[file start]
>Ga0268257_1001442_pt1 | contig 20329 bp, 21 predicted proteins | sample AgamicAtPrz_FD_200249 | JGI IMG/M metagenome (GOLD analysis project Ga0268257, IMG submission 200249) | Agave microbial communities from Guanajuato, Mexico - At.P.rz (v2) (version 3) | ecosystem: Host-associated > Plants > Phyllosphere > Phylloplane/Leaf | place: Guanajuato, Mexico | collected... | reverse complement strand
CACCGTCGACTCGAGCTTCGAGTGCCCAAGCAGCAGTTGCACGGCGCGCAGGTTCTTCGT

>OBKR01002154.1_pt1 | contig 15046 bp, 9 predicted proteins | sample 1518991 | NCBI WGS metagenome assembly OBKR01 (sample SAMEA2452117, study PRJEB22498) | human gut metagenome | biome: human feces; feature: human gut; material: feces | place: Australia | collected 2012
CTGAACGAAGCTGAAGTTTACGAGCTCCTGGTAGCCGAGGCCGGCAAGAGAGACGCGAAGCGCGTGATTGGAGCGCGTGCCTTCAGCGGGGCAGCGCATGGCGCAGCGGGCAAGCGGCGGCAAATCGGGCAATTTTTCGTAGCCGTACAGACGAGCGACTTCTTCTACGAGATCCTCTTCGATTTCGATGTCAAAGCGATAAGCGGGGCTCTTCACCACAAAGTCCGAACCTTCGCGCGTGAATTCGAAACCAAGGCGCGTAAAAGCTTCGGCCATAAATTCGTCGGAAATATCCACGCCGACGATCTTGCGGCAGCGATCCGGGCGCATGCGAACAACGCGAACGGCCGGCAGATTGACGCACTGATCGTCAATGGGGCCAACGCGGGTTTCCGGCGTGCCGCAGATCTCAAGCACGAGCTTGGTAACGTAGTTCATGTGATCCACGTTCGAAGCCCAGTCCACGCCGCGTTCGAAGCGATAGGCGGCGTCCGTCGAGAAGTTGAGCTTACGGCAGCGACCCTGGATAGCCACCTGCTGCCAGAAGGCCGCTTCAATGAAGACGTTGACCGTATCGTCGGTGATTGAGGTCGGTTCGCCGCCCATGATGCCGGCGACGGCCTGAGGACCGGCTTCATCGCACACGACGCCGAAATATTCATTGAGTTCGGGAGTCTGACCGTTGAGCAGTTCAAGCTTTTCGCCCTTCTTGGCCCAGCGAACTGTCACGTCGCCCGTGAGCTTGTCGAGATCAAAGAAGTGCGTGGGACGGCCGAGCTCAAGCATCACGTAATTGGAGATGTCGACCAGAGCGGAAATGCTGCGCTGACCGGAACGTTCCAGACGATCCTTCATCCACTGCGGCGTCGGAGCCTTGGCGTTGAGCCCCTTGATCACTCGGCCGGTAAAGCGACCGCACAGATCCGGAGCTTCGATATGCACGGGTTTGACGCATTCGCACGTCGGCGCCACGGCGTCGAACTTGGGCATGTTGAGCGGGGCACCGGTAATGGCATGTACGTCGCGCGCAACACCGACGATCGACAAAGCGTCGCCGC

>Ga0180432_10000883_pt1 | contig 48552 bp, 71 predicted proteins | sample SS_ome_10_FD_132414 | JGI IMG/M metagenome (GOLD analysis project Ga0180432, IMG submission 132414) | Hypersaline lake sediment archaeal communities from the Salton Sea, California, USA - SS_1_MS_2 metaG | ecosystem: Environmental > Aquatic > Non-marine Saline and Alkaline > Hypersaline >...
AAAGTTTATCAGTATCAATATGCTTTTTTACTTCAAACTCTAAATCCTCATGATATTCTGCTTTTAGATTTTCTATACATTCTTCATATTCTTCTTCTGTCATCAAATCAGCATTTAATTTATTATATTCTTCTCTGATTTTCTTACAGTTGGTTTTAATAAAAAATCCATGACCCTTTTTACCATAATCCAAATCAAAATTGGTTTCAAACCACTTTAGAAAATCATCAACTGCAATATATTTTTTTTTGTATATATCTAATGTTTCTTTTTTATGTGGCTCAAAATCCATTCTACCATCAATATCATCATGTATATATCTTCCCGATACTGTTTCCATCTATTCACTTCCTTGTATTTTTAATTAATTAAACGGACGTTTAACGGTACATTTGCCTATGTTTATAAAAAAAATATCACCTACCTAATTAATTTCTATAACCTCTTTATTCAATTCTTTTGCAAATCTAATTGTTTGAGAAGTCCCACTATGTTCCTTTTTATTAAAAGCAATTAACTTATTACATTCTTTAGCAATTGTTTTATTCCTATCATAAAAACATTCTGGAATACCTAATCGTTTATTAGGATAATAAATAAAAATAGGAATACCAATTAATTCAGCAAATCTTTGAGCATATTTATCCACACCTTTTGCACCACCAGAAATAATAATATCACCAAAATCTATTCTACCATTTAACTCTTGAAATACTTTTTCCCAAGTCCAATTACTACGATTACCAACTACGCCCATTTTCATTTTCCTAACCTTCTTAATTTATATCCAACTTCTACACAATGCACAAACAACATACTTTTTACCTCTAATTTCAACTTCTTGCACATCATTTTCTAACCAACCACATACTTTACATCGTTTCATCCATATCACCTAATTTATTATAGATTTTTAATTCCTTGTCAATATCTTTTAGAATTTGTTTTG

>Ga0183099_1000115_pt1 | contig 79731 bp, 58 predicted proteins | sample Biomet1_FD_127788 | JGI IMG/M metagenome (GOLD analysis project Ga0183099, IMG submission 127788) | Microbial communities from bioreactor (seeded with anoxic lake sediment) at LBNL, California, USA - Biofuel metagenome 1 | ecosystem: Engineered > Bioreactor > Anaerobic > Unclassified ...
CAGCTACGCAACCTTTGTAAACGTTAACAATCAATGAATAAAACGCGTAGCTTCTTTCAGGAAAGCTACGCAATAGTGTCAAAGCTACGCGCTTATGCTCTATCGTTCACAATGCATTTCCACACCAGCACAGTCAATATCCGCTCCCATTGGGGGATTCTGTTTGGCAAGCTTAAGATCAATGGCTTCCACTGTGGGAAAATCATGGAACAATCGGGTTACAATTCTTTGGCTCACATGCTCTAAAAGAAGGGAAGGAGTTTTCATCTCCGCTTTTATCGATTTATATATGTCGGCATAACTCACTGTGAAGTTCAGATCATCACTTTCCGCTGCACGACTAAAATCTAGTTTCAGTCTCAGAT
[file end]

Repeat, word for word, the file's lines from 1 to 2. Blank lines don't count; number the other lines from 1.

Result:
>Ga0268257_1001442_pt1 | contig 20329 bp, 21 predicted proteins | sample AgamicAtPrz_FD_200249 | JGI IMG/M metagenome (GOLD analysis project Ga0268257, IMG submission 200249) | Agave microbial communities from Guanajuato, Mexico - At.P.rz (v2) (version 3) | ecosystem: Host-associated > Plants > Phyllosphere > Phylloplane/Leaf | place: Guanajuato, Mexico | collected... | reverse complement strand
CACCGTCGACTCGAGCTTCGAGTGCCCAAGCAGCAGTTGCACGGCGCGCAGGTTCTTCGT